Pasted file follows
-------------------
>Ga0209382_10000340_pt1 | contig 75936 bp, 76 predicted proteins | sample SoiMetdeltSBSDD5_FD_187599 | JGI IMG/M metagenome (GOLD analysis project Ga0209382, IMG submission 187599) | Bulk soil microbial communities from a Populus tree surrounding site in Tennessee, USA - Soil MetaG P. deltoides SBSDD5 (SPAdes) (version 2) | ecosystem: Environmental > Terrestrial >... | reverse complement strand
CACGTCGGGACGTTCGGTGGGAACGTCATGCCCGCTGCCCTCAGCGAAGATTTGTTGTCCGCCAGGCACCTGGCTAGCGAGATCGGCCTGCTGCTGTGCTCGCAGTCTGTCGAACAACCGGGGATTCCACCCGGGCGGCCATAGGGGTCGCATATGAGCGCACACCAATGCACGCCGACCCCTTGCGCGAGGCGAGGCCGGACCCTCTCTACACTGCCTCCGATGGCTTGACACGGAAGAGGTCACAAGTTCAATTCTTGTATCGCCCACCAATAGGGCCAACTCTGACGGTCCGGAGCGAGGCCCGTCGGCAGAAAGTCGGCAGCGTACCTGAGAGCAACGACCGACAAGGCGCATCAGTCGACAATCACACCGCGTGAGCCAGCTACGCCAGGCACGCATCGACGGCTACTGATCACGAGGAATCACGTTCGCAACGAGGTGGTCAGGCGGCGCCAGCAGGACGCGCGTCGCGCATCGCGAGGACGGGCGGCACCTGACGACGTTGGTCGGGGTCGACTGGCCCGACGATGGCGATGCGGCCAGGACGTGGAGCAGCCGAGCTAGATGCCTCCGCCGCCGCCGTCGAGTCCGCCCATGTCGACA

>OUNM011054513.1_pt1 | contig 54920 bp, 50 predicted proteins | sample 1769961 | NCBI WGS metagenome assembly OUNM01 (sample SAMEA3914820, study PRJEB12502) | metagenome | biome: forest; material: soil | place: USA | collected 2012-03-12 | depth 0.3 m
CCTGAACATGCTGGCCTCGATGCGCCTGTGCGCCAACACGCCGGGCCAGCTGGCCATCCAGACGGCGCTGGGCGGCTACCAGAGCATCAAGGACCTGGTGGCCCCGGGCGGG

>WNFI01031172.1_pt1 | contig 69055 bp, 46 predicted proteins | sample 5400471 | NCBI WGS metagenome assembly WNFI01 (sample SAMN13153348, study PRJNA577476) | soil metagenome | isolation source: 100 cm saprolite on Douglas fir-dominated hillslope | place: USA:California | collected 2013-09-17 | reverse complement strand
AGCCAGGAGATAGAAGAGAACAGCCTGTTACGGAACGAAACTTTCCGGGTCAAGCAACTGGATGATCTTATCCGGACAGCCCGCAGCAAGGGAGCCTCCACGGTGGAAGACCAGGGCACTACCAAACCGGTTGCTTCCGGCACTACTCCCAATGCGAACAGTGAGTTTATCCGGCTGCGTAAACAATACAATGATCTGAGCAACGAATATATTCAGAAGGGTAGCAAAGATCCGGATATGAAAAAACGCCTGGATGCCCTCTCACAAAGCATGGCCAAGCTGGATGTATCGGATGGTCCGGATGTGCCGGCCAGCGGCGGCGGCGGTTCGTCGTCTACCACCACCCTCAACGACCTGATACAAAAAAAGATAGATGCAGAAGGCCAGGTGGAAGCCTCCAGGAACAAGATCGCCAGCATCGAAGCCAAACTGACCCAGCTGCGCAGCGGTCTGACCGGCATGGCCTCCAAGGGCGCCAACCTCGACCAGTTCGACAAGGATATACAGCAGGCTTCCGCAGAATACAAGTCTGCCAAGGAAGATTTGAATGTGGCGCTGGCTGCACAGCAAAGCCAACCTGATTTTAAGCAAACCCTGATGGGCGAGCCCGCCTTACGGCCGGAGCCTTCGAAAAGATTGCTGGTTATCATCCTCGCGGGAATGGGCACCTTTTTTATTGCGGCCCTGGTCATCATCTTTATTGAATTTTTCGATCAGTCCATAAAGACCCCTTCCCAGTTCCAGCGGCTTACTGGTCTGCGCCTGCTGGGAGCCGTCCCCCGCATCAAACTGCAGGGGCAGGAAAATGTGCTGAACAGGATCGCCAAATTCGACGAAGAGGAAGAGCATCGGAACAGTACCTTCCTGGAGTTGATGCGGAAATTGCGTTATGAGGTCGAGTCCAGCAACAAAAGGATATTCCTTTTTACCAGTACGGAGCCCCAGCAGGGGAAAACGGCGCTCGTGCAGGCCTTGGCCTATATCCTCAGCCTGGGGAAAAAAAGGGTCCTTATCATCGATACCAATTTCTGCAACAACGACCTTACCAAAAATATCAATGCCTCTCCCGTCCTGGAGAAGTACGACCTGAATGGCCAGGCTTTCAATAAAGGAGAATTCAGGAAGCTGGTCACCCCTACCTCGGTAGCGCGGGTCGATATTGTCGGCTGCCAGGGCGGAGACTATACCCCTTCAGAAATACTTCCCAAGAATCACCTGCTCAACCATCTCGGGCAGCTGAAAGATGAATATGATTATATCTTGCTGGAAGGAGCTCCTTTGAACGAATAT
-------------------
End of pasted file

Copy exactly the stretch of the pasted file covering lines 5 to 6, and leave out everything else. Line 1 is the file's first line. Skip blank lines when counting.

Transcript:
>WNFI01031172.1_pt1 | contig 69055 bp, 46 predicted proteins | sample 5400471 | NCBI WGS metagenome assembly WNFI01 (sample SAMN13153348, study PRJNA577476) | soil metagenome | isolation source: 100 cm saprolite on Douglas fir-dominated hillslope | place: USA:California | collected 2013-09-17 | reverse complement strand
AGCCAGGAGATAGAAGAGAACAGCCTGTTACGGAACGAAACTTTCCGGGTCAAGCAACTGGATGATCTTATCCGGACAGCCCGCAGCAAGGGAGCCTCCACGGTGGAAGACCAGGGCACTACCAAACCGGTTGCTTCCGGCACTACTCCCAATGCGAACAGTGAGTTTATCCGGCTGCGTAAACAATACAATGATCTGAGCAACGAATATATTCAGAAGGGTAGCAAAGATCCGGATATGAAAAAACGCCTGGATGCCCTCTCACAAAGCATGGCCAAGCTGGATGTATCGGATGGTCCGGATGTGCCGGCCAGCGGCGGCGGCGGTTCGTCGTCTACCACCACCCTCAACGACCTGATACAAAAAAAGATAGATGCAGAAGGCCAGGTGGAAGCCTCCAGGAACAAGATCGCCAGCATCGAAGCCAAACTGACCCAGCTGCGCAGCGGTCTGACCGGCATGGCCTCCAAGGGCGCCAACCTCGACCAGTTCGACAAGGATATACAGCAGGCTTCCGCAGAATACAAGTCTGCCAAGGAAGATTTGAATGTGGCGCTGGCTGCACAGCAAAGCCAACCTGATTTTAAGCAAACCCTGATGGGCGAGCCCGCCTTACGGCCGGAGCCTTCGAAAAGATTGCTGGTTATCATCCTCGCGGGAATGGGCACCTTTTTTATTGCGGCCCTGGTCATCATCTTTATTGAATTTTTCGATCAGTCCATAAAGACCCCTTCCCAGTTCCAGCGGCTTACTGGTCTGCGCCTGCTGGGAGCCGTCCCCCGCATCAAACTGCAGGGGCAGGAAAATGTGCTGAACAGGATCGCCAAATTCGACGAAGAGGAAGAGCATCGGAACAGTACCTTCCTGGAGTTGATGCGGAAATTGCGTTATGAGGTCGAGTCCAGCAACAAAAGGATATTCCTTTTTACCAGTACGGAGCCCCAGCAGGGGAAAACGGCGCTCGTGCAGGCCTTGGCCTATATCCTCAGCCTGGGGAAAAAAAGGGTCCTTATCATCGATACCAATTTCTGCAACAACGACCTTACCAAAAATATCAATGCCTCTCCCGTCCTGGAGAAGTACGACCTGAATGGCCAGGCTTTCAATAAAGGAGAATTCAGGAAGCTGGTCACCCCTACCTCGGTAGCGCGGGTCGATATTGTCGGCTGCCAGGGCGGAGACTATACCCCTTCAGAAATACTTCCCAAGAATCACCTGCTCAACCATCTCGGGCAGCTGAAAGATGAATATGATTATATCTTGCTGGAAGGAGCTCCTTTGAACGAATAT